• Robotic grippers – end-of-arm tools/end effectors – pick up, hold, position parts for machining or assembly tasks; 3DP grippers are lighter, require less robust arms to hold jig in place, less power to operate
  • Part cradles – fixtures or nests hold a part in position while another machine works on it; often have notches, pins in exact positions to ensure part is oriented, properly locked in fixture
  • Labeling and masking templates ensure imprint or label is repeatedly placed at the exact location; AM excels at producing low-impact, non-marring templates customized to a specific shape
Protection jig, such as this boot, is used to shield sensitive areas of printed circuit boards during chemical coating or bathing processes.

3DP quality control, inspection tools

Jigs and fixtures used on the production line aid in component assembly or act as guides for precise placement or joining of parts.

  • Go/No-Go gages optimize product quality, reduce costs, speed production by helping validate parts, subassemblies for use in the final product; AM quickly, easily, affordably reprints worn out gages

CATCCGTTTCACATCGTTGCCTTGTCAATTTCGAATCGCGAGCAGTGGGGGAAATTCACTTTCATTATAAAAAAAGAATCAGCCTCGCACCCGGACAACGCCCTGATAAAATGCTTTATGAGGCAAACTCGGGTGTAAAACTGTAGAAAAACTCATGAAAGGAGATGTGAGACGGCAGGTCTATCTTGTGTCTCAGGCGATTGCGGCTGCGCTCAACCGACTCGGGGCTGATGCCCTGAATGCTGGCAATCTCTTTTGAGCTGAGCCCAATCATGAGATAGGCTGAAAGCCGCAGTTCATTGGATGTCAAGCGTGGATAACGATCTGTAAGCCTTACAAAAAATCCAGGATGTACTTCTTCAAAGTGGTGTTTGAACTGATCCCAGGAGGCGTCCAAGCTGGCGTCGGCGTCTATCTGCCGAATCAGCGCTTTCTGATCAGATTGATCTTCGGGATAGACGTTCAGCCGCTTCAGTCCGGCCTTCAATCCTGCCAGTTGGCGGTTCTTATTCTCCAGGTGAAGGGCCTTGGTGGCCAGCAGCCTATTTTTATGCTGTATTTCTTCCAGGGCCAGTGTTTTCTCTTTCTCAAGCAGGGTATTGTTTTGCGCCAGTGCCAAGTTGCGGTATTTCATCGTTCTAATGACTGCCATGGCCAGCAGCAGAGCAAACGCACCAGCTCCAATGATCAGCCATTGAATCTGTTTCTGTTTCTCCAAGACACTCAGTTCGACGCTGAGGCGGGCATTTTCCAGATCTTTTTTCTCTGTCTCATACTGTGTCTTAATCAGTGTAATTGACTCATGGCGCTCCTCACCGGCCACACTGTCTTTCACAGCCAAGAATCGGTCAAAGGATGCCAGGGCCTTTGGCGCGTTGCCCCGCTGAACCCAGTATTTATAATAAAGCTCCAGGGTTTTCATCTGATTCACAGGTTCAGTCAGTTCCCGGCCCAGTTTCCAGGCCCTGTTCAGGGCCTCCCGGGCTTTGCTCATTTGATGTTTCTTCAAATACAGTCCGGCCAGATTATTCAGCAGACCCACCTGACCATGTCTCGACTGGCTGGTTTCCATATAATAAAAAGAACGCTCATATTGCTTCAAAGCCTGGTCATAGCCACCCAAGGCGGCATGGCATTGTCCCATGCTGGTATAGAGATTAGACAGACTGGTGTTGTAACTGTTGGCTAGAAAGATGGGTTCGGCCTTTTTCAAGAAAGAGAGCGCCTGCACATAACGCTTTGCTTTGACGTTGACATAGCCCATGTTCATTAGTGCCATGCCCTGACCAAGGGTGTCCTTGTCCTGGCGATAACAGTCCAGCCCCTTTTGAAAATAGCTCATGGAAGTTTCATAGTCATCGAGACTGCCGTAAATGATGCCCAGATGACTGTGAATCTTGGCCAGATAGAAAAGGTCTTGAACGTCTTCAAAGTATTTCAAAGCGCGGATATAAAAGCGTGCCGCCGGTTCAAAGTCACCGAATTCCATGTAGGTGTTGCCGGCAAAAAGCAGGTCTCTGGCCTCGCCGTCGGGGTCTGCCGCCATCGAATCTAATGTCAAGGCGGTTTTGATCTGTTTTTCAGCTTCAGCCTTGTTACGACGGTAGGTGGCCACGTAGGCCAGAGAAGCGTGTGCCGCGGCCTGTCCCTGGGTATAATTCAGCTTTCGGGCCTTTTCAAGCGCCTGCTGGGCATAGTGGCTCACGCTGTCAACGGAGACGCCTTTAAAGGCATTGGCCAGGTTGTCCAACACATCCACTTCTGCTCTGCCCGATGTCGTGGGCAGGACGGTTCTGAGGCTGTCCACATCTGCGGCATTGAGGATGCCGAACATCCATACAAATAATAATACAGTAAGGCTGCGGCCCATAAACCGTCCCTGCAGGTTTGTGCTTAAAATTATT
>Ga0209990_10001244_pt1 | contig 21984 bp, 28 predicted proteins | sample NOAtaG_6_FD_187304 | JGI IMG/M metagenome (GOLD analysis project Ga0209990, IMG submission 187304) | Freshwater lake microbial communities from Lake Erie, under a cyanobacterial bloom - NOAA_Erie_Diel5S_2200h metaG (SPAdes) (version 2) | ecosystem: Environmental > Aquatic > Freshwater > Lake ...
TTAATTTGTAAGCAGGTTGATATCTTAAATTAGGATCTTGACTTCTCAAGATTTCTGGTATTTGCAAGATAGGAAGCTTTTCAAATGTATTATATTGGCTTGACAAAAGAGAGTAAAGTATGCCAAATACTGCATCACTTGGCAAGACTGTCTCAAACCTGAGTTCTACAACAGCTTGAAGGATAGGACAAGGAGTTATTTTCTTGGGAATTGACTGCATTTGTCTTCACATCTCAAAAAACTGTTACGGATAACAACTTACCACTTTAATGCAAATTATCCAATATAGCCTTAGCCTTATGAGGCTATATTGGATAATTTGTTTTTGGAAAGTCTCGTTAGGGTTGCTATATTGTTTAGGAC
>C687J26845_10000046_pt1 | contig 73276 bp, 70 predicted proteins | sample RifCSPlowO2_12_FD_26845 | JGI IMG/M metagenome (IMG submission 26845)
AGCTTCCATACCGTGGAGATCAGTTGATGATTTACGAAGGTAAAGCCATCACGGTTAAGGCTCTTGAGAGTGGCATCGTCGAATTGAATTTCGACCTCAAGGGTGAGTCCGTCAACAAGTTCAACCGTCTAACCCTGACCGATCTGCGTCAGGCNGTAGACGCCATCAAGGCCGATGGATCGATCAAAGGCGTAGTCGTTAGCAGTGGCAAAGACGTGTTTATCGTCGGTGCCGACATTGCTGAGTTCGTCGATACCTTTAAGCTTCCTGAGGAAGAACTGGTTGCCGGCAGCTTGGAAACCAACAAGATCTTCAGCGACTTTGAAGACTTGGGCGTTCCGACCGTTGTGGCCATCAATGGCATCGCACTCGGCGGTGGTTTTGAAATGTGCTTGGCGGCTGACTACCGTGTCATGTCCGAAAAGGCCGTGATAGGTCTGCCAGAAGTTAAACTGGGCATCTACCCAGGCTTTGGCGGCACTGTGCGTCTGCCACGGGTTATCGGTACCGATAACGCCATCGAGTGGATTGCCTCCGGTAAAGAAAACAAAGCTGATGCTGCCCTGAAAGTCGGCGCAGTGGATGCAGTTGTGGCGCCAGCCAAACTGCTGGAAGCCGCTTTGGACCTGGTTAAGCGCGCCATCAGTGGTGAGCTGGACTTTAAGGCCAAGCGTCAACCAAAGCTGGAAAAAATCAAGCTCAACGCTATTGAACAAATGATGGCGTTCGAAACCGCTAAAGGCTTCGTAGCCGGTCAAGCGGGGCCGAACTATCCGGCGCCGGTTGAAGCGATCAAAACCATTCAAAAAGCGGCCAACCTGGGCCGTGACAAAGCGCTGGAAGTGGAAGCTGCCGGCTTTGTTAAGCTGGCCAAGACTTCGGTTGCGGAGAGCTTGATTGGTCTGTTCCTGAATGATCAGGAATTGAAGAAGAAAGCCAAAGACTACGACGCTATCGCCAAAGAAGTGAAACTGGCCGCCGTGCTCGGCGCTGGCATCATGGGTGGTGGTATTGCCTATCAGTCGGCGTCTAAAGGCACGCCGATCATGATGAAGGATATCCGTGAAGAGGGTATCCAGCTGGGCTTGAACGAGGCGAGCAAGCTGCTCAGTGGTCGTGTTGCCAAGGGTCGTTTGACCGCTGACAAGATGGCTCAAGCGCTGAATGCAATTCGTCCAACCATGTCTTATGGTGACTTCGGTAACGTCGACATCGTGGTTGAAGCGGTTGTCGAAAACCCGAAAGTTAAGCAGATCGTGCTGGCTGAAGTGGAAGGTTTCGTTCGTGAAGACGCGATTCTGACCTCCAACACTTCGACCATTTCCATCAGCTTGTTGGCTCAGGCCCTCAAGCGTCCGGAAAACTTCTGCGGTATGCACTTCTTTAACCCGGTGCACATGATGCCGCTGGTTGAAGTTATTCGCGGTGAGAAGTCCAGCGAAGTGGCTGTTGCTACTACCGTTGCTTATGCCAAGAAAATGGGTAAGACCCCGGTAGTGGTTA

• Disassembly jigs necessary to examine a product that failed inspection or requires internal access for refurbishment or repair; holds a part in place and disengages multiple snap fit or spring-loaded connectors that must be released simultaneously to access the interior without damaging exterior casing

3DP ESD-safe tools

In electronics manufacturing, any tool contacting an electronic component must be grounded and offer surface resistance sufficient to prevent static electricity buildup and resulting electrostatic discharge (ESD) events that can fry sensitive electronics. Rather than milling them from blocks of expensive ESD-safe plastics such as Delrin, manufacturers can 3DP their own ESD-safe screwdrivers, pliers, tweezers, part trays, etc. in-house at low cost.

3DP proof of concept tools, parts

Not every jig and fixture can be 3DP; many will require the strength of metal to meet the rigors of long-term mass production. However, 3DP jigs and fixtures can serve as proxies for the final tools for test fit, ergonomics, and performance while the assembly line is being built or retooled. Surrogate parts can be printed in the shape of a final part to validate the production line and not waste actual parts during pre-production testing.